To be clear, not every Republican Senator has fallen into line. But those who did dare to deviate from the norm – which was to follow the president in lockstep – have paid for their resistance by being sent into exile. An example was Arizona Senator Jeff Flake, a traditional Republican conservative, who early on believed Trump was poisoning the party. Flake’s private disillusionment and public disaffection earned him no end of abuse from Republican right wingers, who in no time flat caused Flake’s numbers to collapse. It’s why he decided (in 2018) not to seek reelection. So while his declaration of independence from Trump – who he finally described as “reckless, outrageous, and undignified” – no doubt salved his conscience, and no doubt earned him the silent admiration of a few fellow Republicans, it also ensured that for the duration of Trump’s reign, Flake would be far, far from the corridors of power.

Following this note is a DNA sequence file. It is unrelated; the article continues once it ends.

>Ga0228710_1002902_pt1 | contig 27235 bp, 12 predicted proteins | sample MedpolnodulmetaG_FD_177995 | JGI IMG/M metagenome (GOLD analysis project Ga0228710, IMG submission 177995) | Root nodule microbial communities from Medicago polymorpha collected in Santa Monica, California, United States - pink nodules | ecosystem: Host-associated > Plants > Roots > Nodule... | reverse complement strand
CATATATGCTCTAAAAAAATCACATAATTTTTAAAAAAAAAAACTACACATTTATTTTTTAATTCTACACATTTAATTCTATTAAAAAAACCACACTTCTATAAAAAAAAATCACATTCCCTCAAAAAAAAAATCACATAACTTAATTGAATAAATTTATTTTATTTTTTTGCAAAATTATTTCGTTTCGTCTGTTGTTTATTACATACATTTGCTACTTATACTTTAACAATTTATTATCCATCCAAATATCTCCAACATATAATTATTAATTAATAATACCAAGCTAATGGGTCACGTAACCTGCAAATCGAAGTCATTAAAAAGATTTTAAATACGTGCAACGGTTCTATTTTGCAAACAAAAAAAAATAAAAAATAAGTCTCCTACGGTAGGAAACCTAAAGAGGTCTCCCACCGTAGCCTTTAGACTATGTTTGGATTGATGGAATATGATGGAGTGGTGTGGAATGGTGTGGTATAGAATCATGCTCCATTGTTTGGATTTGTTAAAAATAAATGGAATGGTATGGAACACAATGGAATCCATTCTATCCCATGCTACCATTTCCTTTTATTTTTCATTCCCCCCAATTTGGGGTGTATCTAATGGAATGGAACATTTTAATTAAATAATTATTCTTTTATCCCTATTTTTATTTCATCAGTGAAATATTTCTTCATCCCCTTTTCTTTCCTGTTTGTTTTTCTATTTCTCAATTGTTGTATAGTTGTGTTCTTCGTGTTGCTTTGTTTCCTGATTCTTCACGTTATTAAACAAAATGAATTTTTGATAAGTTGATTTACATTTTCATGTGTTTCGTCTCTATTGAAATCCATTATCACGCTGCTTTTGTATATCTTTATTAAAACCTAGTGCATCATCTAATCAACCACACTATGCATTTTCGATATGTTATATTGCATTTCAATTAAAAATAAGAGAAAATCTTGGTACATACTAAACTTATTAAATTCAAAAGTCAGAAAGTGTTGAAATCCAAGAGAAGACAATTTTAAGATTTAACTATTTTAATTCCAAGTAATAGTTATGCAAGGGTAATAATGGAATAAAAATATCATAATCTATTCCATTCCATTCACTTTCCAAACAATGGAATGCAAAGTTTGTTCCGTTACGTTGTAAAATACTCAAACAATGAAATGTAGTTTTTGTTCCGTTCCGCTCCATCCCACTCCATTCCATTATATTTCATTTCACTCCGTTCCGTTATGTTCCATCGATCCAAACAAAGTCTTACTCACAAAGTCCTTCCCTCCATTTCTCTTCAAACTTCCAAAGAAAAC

If Flake was an exemplar of a Republican Party dissident, Senate Majority Leader Mitch McConnell has been the exemplar of a Republican Party faithful. For his own self-interested reasons, McConnell has protected Trump at virtually every turn, up to and including prohibiting witnesses at his impeachment trial, therefore effectively guaranteeing the president could and would remain in office. In a recent article in the New Yorker, Jane Mayer quotes well known Never-Trumper, Bill Kristol: “Under McConnell’s leadership, the Senate, far from providing a check on the executive branch, has acted as an accelerant. Demagogues like Trump, if they can get elected, can’t really govern unless they have people like McConnell.” Kristol goes on to add that Trump’s base would have stuck by him in any case. “But the elites might have rebelled if not for McConnell. He could have fundamentally disrupted Trump’s control, but instead [he] has kept the trains running.”